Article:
Can a reverse osmosis machine protect against toxic molecule buildup in cooking water?
Could cooking in chloraminated water pose a threat to human health? And can a reverse osmosis machine protect against potentially harmful buildup of toxic molecules in cooking water?
A study published earlier this year indicates potentially harmful molecules are created when cooking food using chloraminated water and table salt.
The study was published early in 2016 by scientists in Hong Kong and China. Published in Water Research, a journal of the International Water Association (IWA), the researchers found several molecules that are almost completely new to research were created by cooking with chloraminated tap water and iodized table salt.
A press release from science publisher Elsivier said the authors of the study, from the Hong Kong University of Science and Technology and Nanjing University in China, noted ‘further studies are needed to find out more about these molecules and their effect, if any, on our health. In the meantime, limiting cooking time and temperature, and cooking with table salt fortified with iodate instead of iodide, could be safest’.
In most countries around the world, tap water is disinfected at public water works prior to drinking or cooking using processes such as adding chlorine or molecules called chloramines made from ammonia. These two processes – chlorination and chloramination – can have an effect on the chemical make-up of the water.
Elsivier’s release said chlorine or chloramines in tap water can react with the iodized table salt added to food, creating a kind of acid called hypoiodous acid. While this in itself isn’t cause for concern, the acid can then react with the food and other organic matter in the tap water to create cooking iodinated disinfection byproducts (I-DBPs) – molecules that are almost completely new to researchers. For the new study, the team identified some molecules and tested their toxicity.
The release quoted Dr. Xiangru Zhang, corresponding author of the paper and Associate Professor at the Hong Kong University of Science and Technology, as saying: “I-DBPs formed during cooking with chloraminated or chlorinated tap water are something new to environmental chemists, toxicologists and engineers. They are relevant not only to drinking water researchers and practitioners but also to the public.”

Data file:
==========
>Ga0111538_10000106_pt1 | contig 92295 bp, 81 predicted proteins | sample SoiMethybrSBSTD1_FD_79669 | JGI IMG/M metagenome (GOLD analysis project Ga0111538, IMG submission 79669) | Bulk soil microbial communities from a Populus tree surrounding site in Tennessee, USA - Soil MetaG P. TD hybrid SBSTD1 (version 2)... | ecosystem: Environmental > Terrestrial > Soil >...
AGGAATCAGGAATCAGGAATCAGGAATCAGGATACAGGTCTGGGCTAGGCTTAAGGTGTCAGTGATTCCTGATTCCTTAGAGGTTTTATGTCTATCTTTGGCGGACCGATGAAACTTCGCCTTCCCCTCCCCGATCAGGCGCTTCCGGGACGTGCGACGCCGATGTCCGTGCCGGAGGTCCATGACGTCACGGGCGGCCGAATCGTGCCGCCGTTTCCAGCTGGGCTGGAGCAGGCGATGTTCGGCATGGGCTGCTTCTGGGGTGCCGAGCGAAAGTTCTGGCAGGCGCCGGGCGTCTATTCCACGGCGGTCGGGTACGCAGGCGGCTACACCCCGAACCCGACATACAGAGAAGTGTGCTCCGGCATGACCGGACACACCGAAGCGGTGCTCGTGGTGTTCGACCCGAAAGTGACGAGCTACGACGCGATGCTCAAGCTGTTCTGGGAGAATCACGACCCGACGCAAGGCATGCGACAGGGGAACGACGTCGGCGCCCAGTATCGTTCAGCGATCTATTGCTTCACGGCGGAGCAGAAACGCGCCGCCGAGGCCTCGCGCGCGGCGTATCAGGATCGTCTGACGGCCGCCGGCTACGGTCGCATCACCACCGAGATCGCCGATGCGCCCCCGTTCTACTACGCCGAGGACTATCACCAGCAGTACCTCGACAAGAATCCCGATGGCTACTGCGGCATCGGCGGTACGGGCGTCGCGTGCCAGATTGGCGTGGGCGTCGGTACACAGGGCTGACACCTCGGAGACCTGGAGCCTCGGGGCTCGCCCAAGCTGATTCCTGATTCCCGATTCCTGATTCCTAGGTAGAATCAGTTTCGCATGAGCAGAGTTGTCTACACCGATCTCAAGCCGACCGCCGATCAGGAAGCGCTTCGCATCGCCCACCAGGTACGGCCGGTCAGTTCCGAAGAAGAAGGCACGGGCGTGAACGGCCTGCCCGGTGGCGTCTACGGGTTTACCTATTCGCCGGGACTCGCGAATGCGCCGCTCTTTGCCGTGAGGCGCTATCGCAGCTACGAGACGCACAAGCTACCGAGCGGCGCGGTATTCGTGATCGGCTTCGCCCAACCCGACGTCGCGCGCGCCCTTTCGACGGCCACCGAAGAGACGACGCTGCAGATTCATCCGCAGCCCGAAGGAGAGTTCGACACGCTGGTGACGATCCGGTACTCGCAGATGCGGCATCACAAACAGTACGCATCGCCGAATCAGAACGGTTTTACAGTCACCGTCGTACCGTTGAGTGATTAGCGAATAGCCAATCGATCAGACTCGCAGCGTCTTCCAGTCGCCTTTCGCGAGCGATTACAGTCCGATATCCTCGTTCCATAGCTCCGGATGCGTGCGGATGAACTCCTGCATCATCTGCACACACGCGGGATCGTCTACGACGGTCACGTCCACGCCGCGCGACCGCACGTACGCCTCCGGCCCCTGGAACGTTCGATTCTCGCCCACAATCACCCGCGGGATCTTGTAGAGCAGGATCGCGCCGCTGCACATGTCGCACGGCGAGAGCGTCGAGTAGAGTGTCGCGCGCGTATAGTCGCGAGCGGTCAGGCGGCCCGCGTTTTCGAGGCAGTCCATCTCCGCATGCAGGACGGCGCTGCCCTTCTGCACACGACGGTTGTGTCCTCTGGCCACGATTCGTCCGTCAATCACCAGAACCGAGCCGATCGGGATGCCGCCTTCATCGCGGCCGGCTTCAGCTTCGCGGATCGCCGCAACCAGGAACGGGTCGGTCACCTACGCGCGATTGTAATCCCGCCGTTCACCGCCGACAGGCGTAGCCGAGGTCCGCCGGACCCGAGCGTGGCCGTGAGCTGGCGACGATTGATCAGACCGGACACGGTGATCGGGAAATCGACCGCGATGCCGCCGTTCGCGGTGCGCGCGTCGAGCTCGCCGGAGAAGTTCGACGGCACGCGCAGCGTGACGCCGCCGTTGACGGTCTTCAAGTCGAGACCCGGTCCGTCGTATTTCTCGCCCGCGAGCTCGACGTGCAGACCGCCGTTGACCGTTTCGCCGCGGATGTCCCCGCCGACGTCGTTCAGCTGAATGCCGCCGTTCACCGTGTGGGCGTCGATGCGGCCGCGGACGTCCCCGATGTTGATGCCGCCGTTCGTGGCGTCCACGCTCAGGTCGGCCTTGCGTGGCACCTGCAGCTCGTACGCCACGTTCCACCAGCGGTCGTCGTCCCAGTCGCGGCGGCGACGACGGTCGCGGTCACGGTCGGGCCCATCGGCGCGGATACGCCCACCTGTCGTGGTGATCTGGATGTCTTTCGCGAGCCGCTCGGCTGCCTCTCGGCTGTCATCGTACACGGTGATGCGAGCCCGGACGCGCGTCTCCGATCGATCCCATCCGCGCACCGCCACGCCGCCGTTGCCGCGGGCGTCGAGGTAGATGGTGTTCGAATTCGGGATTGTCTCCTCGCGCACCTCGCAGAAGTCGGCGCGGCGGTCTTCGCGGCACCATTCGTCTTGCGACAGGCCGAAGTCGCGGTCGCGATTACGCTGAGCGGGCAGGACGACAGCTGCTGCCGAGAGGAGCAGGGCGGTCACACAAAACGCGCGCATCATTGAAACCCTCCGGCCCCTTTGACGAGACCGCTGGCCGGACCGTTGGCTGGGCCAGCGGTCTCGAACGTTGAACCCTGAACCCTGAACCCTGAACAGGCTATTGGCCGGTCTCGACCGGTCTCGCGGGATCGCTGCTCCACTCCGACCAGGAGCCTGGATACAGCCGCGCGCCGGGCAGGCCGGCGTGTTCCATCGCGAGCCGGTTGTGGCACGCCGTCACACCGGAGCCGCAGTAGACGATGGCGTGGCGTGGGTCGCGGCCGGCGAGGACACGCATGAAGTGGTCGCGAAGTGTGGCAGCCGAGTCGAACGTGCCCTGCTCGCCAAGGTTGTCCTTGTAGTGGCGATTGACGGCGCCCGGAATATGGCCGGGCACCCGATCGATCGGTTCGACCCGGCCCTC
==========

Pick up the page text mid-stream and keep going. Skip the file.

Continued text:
The researchers analyzed the I-DBPs formed during cooking with chlorinated and chloraminated tap water. They simulated cooking with different types of tap water at varying temperatures and time, and added wheat flour and iodized salt to see what I-DBPs would be formed.
Using cutting-edge chemistry techniques, the research team identified 14 completely new molecules and determined the structure of nine molecules. They then carried out tests to see how toxic nine of the molecules are and found that some of the molecules are 50–200 times more toxic than others.
The Chinese researchers said more study was needed to determine exactly what adverse effects the molecules found could have on human health. Dr. Yang Pan, one of the study’s authors and Assistant Professor at Nanjing University, proposed some practical suggestions to limit the formation of the newly discovered molecules during cooking.
For example, the team suggest that people use chlorinated rather than chloraminated tap water, and use table salt fortified with potassium iodate instead of potassium iodide. Cooking at lower temperatures, for less time, also limits the formation of I-DBPs.
Reverse osmosis machine can remove any molecular compounds smaller in size than water molecules, including compounds such as salt, manganese, iron, fluoride, lead, and calcium. Removing chloramines from tap water essentially demands the same strategies that are used to remove chlorine. However, you will need a high quality, superior carbon filter in addition to a point of use reverse osmosis machine such as those from Bluewater.
The study can be read below:
“Identification, toxicity and control of iodinated disinfection byproducts in cooking with simulated chlor(am)inated tap water and iodized table salt” by Yang Pan, Xiangru Zhang and Yu Li (doi: 10.1016/j.watres.2015.10.002). The article appears in Water Research, Volume 88 (January 2016), published by Elsevier.